In Ancient Greek legends, the Nymph Thetis married Peleus, king of the brave and skilled warriors, the Myrmidons. The two then had a son and named him Achilles. Prophesy stated that the man would become greater than his father. Thetis, desiring immortality for her son, dipped him in the river Styx. Unfortunately, the heel that she was holding him by, was not submerged, thereby leaving him with a vulnerability.
According to one telling of the story, during the Trojan War, Paris son of Priam King of Troy, killed Achilles by shooting him in the heel with an arrow. Had Paris shot him anywhere else, Achilles would have lived.
Such a small and innocuous part of the body was the downfall of such a heroic and larger than life man.
Unfortunately, there is something also, with writers, that when overlooked can cause the demise of many a writer.
This vulnerability is a lack of editing and polishing of ones work.
While I do agree that writers have a burden to police their own work, most do not realize, that the longer you look at your own words, the less you see them. It’s like having a huge mole on your face. The more you get used to it, the less you see it. But everyone else can still see it quite clearly. Think, Austin Powers in Goldmember.
Being an author comes with a responsibility not only to yourself, but the craft itself and the readers. The less time we take to edit, the more we are setting ourselves up for failure. Understanding that not everyone can afford to pay out hundreds of dollars for professional editing, we must remember that there is, as my Daddy says, “more than one way to skin a cat.”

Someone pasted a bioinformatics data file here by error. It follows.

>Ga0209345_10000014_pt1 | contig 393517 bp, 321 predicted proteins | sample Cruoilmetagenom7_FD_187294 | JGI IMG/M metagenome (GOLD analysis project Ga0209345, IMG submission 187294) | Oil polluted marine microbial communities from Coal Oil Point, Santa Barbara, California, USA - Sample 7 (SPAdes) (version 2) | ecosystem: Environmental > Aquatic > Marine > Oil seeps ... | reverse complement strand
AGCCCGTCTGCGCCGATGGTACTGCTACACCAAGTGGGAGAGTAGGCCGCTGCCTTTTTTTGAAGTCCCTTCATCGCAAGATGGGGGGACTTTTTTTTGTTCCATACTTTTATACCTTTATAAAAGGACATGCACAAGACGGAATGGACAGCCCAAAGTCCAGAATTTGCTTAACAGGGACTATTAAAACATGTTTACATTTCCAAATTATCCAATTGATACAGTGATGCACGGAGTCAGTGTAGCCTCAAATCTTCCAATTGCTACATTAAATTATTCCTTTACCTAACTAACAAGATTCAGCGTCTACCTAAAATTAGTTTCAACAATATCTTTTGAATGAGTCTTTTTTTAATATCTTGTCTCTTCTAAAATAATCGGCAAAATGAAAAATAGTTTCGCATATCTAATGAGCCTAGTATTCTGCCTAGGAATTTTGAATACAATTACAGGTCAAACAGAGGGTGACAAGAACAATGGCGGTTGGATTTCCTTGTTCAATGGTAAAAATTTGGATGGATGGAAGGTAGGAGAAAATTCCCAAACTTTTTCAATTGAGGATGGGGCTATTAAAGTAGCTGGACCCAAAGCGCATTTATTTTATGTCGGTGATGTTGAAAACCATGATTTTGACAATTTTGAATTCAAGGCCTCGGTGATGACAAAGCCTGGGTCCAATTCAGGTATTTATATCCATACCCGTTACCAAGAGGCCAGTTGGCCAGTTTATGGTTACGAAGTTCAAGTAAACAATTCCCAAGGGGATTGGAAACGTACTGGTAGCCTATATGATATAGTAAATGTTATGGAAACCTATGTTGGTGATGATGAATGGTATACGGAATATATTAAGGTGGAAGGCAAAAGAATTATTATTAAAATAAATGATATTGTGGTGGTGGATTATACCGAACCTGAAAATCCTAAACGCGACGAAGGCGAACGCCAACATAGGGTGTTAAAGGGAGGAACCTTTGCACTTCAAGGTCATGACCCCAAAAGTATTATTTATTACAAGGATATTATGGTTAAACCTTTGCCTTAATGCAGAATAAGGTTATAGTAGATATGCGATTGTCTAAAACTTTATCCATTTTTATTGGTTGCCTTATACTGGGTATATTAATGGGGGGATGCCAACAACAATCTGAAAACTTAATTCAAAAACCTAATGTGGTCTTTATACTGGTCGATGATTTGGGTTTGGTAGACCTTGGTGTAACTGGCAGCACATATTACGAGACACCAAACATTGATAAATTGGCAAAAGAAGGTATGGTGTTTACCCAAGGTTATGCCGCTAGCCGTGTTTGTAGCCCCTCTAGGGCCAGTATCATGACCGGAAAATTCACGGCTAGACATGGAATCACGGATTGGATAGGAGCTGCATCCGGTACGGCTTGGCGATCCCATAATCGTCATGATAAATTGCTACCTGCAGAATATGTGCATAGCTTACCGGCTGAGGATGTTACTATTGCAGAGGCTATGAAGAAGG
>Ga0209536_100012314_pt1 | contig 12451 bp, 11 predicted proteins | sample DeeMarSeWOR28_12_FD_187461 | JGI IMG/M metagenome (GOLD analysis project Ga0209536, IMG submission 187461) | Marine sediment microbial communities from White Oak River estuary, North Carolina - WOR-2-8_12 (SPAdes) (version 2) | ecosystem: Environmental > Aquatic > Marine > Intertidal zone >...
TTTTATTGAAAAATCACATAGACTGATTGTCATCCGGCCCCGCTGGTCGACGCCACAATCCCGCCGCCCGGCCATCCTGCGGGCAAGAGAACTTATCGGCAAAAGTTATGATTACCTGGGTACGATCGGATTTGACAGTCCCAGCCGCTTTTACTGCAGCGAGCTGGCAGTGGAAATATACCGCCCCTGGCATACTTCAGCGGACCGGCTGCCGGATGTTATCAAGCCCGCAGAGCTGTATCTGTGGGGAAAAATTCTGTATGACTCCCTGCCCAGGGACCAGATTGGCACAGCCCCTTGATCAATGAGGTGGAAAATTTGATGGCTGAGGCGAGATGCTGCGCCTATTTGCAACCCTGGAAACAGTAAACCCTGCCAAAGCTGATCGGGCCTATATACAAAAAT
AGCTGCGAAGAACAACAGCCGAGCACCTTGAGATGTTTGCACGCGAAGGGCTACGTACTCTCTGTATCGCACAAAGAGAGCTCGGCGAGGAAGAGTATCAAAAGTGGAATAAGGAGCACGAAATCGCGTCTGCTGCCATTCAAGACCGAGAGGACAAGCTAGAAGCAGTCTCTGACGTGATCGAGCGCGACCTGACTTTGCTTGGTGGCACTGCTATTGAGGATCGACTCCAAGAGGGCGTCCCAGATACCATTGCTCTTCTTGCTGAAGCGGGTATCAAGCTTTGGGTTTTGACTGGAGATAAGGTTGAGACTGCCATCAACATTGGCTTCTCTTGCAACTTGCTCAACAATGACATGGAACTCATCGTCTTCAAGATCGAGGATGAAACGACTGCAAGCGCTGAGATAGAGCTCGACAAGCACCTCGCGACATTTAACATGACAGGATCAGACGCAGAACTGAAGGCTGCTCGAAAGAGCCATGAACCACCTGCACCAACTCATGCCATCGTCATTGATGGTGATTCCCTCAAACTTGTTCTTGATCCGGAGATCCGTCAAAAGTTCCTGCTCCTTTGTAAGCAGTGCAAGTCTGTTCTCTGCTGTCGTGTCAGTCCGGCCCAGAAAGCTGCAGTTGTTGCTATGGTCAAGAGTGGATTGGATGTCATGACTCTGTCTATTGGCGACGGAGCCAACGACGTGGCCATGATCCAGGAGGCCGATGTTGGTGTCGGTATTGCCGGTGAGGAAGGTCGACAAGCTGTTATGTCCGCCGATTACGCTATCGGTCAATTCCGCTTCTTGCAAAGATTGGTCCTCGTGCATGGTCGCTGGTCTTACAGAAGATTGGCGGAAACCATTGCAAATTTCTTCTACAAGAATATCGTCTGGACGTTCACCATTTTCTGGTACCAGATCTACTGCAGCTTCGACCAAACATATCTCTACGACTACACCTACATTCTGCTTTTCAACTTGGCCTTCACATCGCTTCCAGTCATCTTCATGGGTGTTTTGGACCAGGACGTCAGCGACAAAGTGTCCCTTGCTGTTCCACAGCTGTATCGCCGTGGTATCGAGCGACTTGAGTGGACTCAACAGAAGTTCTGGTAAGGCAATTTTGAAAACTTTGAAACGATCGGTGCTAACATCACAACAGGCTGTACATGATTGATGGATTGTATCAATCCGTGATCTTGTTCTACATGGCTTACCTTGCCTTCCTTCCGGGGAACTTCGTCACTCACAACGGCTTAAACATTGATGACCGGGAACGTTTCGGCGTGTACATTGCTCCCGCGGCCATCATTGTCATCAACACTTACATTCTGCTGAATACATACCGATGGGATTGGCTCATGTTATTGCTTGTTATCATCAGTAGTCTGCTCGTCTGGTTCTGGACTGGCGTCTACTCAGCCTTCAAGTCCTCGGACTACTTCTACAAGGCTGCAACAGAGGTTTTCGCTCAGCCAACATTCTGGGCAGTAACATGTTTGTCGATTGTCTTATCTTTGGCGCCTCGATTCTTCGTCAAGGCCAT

As discussed last week in the blog “Getting Out of the Cabin”, one of the most important steps in writing is including other brains and eyes. If possible, joining a writing community, such as http://www.writing.com, where you can obtain unsolicited reviews from other aspiring and published authors is always a great way to go.
I did this with my soon to be published short story “Escape” and received amazing feedback. The gracious authors showed me inconsistencies, grammatical errors, and gave ideas for better wording. Not to mention, I received encouragement and kudos on my work.
I am now able to make a mental note to make sure I look for these things myself when I’m writing and editing other works on my own. This way, I am more responsible with my writing and will improve.
I will still allow others to edit my work. That will never change.
While allowing others to edit your work does entail the need for thick skin, it is definitely one of the most essential steps in producing a story of excellence.
Unlike Thetis, we are able to make sure that we limit vulnerabilities in our writing. Go ahead, dip all in and watch your writing not only improve, but truly become immortal.